BENEDIKT TERHECHTE

This is my research notebook. I'm an OSX / iOS indie developer. After 8 years of Objective-C I really enjoy Swift nowadays. Trying to publish all my research on Development, Swift & other technologies here.

Sat, 30 Sep 2017 #

Value Types for Simple Difference Detection

Following sage advice I received from John Sundell half a year ago (I am a slow learner) I will try to write about smaller pieces instead of focusing on longform content. This should make it easier to update appventure more often. Thanks John!.

Today, I'll write about value types: Value types are a very useful addition to Swift. Objective-C did offer C struct types and (obviously) classical value types such as numbers, but Swift goes way beyond that by allowing us to also define more complex structures such as Array, Set, or Dictionary as value types. One of the best properties of value types is that they can easily be compared given that they're values:

let one = [1, 2, 3]
let two = [1, 2, 3]
print(one == two) // returns true

This way of easily comparing arrays is something we can use to implement a simple difference detection algorithm without using more heavy-weight solutions. Imagine you have a simple app that downloads a list of entries from a server and displays them in a table view. Once a minute you download a new list and reload the table view. This is not a particularly nice solution as you're reloading the table view even when there're no changes. If your data is defined as a struct and you implement the Equatable protocol, then you can simply use the equality operator to see if the table view needs to be reloaded:

struct Data: Equatable {
  let username: String
  let userid: Int
  static func ==(lhs: Data, rhs: Data) -> Bool {
    return lhs.username == rhs.username && lhs.userid == rhs.userid
  }
}
let oldData: [Data] = currentData()
let newData: [Data] = retrieveNewData()
guard oldData != newData else {
    return
}
updateData(with: newData)

However, it may be that your data is modelled using struct types, but that they're very complex and change often. So you've never implemented Equatable. Then you have three different options:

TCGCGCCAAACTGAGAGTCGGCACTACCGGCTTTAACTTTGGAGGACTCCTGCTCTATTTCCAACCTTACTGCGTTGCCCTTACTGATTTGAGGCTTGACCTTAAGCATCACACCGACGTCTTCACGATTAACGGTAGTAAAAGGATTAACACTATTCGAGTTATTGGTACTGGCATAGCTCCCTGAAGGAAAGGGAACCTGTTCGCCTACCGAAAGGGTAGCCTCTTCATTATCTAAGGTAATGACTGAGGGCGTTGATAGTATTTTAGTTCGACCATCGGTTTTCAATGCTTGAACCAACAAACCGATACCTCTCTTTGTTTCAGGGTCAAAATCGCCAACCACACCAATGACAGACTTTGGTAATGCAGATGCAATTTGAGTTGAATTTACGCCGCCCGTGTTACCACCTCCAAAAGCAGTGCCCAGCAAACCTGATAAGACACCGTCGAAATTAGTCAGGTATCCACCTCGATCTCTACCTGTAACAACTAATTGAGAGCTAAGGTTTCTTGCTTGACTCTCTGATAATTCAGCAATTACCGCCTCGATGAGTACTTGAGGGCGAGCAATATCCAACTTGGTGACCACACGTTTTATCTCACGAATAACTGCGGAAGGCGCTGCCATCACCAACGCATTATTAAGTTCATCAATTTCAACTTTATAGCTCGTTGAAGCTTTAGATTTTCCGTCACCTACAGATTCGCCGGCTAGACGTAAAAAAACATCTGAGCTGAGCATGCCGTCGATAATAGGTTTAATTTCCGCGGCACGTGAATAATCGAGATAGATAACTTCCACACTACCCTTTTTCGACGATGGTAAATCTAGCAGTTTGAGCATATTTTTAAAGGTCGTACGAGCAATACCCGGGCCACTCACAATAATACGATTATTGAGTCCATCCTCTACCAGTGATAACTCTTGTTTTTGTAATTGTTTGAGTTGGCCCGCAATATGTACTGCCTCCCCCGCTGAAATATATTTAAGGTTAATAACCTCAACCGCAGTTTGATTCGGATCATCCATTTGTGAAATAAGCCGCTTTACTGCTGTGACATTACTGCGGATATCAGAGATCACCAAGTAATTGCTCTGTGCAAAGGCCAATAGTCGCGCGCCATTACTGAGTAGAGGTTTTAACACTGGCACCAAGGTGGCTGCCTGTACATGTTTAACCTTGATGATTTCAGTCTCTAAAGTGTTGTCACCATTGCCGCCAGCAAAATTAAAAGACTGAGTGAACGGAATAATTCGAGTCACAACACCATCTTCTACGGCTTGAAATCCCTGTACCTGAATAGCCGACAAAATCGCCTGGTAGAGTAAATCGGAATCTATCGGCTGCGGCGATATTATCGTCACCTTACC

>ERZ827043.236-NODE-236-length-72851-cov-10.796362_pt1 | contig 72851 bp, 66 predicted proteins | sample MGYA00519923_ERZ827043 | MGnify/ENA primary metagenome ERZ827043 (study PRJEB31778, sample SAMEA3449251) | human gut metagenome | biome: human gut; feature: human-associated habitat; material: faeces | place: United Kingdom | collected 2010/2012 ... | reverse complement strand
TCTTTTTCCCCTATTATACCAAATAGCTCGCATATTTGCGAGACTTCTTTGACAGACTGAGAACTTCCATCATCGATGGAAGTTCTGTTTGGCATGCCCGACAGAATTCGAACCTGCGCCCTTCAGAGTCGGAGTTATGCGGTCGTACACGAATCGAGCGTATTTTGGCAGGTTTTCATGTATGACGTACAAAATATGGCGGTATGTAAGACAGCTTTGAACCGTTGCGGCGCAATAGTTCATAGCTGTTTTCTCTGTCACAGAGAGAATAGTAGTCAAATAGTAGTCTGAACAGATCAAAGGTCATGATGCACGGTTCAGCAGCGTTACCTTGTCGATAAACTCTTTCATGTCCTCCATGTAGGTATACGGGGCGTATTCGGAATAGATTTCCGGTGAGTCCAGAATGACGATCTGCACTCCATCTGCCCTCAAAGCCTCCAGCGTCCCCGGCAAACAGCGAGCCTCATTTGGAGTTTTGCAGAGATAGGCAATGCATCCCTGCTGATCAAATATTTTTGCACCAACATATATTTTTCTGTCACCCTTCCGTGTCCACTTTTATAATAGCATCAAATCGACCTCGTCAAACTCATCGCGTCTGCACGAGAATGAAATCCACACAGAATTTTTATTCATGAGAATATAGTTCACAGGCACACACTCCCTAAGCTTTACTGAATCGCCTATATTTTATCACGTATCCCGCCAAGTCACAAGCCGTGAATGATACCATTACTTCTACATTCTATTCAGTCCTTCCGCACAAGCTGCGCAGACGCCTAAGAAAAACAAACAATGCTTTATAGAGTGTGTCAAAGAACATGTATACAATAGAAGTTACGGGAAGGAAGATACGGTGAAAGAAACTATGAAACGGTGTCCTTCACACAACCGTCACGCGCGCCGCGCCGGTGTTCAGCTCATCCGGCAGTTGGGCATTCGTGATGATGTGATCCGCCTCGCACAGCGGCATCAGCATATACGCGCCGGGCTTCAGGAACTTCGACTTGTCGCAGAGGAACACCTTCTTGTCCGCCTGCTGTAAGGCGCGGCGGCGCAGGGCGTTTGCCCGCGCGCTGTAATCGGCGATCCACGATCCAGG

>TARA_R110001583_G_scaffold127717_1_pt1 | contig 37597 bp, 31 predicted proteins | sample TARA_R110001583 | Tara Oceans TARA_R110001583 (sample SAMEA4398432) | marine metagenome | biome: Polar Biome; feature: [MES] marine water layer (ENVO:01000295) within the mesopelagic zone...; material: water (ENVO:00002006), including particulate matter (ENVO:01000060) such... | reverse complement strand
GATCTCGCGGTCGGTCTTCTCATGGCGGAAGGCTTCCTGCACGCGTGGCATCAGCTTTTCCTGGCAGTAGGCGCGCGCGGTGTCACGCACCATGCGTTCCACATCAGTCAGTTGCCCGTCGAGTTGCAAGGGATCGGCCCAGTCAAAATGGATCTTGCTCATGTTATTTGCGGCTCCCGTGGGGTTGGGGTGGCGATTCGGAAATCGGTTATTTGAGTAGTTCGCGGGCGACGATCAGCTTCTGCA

1. Wait for Swift 4.1 which will hopefully merge a PR which will auto-generate Equatable for struct types if all properties of a struct also conform to Equatable.
  2. Use Krzysztof Zabłocki's Sourcery which is a meta programming framework that allows you to auto generate things like Equatable conformance for your types (and much more).
  3. This I will explain in more detail as it is also a pattern that you can use if your data is modelled using class types.

The idea here is to store just the absolutely necessary information in a seperate difference detection cache. Imagine the following data model:

final class Story {
  let story_id: Int
  let views: Int
  let last_updated: TimeInterval
  let description: String
}

In this example, a Story will never change its id and description. In order to create a simple cache, we can now just use the information we absolutely need to determine a change and store them in tuples. Tuples with up to 6 elements will automatically generate Equatable conformance:

let a = (1, 2, 3)
let b = (1, 2, 3)
print(a == b)

With this in mind, we can generate our tuples:

let newInformation: [(Int, Int, TimeInterval)] = 
  stories.map({ ($0.story_id, $0.views, $0.last_updated) })

guard newInformation != oldInformation else { return }

This is a simple solution that leverages value types to give us an easy solution for comparing sets of data. However, if you also need to determine insertions, deletions and moves then you can still do so with value types, but you need a proper diff algorithm such as Dwifft.

Nevertheless, for many simpler use cases it is good to remember that we can easily build a comparison cache of tuples or structs to determine general changes to data.

If you read this far, you should follow me (@terhechte)
on Twitter


    Related Articles